11:26 p.m. Lumm says that the resolution is not written like a negotiation. She wants to “pound through” the amendments with Chaconas.
11:28 p.m. On the 400% FAR minimum, Chaconas contends that it’s a part of D1 zoning.
11:31 p.m. Kailasapathy asks Chaconas about the energy efficiency clauses. Briere stresses that Dahlmann would need to seek premiums to build more densely than 400%. Chaconas says that the amendments are items that have mostly been discussed with councilmembers.
11:33 p.m. Warpehoski says that he’s breaking council rules to disseminate Taylor’s amendments to the press. Kunselman thanks Chaconas. Kunselman says use can’t be controlled. What the council wants is a really nice building. He doesn’t think the amendments overload the property with use requirements.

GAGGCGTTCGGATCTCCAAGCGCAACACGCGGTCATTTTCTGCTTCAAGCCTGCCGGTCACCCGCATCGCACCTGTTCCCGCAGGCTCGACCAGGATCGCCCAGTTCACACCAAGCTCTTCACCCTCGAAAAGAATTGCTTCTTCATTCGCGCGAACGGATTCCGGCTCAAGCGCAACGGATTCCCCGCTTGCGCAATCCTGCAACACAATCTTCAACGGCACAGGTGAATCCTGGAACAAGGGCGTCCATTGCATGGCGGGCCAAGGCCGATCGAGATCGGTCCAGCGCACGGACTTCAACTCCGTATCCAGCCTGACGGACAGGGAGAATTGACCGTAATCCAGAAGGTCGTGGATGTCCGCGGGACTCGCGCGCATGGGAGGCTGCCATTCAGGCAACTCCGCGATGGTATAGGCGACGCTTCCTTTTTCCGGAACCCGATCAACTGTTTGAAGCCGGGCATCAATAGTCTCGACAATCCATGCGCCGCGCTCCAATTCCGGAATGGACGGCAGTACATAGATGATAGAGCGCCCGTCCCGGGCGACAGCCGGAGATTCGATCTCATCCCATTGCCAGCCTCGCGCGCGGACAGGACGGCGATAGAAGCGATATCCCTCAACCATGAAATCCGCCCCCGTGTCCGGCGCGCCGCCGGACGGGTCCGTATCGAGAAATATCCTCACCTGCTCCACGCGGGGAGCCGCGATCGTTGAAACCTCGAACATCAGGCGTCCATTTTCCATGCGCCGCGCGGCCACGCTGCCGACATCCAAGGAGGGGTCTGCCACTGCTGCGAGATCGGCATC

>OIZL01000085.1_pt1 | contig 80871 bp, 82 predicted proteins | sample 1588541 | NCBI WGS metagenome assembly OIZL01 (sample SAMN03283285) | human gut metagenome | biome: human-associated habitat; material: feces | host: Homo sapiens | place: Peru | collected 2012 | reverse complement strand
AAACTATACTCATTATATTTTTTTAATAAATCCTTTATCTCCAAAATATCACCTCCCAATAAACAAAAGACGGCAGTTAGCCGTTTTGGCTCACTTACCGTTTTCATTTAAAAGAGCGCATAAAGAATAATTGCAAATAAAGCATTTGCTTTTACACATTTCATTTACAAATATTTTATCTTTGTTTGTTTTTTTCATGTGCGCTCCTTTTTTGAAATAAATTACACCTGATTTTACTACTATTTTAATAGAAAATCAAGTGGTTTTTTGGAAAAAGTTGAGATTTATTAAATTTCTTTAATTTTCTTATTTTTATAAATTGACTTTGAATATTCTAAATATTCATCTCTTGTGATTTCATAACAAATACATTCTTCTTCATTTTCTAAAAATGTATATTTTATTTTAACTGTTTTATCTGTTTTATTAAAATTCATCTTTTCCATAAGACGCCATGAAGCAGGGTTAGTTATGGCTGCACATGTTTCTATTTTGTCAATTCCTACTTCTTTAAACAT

11:36 p.m. Petersen points out that there are other city-owned properties that could be developed – responding to the possibility that the council doesn’t get the use it wants for this parcel.
11:37 p.m. The vote on the amendments is unanimous. [.pdf of Taylor's amendments.]
11:37 p.m. Outcome: The council has voted to approve the resolution, as amended, directing the city administrator to negotiate a sales agreement with Dennis Dahlmann for the sale of the former Y lot in downtown Ann Arbor.
11:37 p.m. DC-6 “Eat the Street” temporary food sales. The council is being asked to grant approval, under Chapter 55 (Zoning), Section 5:10.15(h) of the city code, for temporary sales of food at the vacant property at 1215 South University. The request is being made of the council by the South University Area Association (SUAA), which is planning a special event from Nov. 8, 2013 through Jan. 8, 2014. SUAA wants its “Eat the Street” event to include outdoor food cart sales at the location.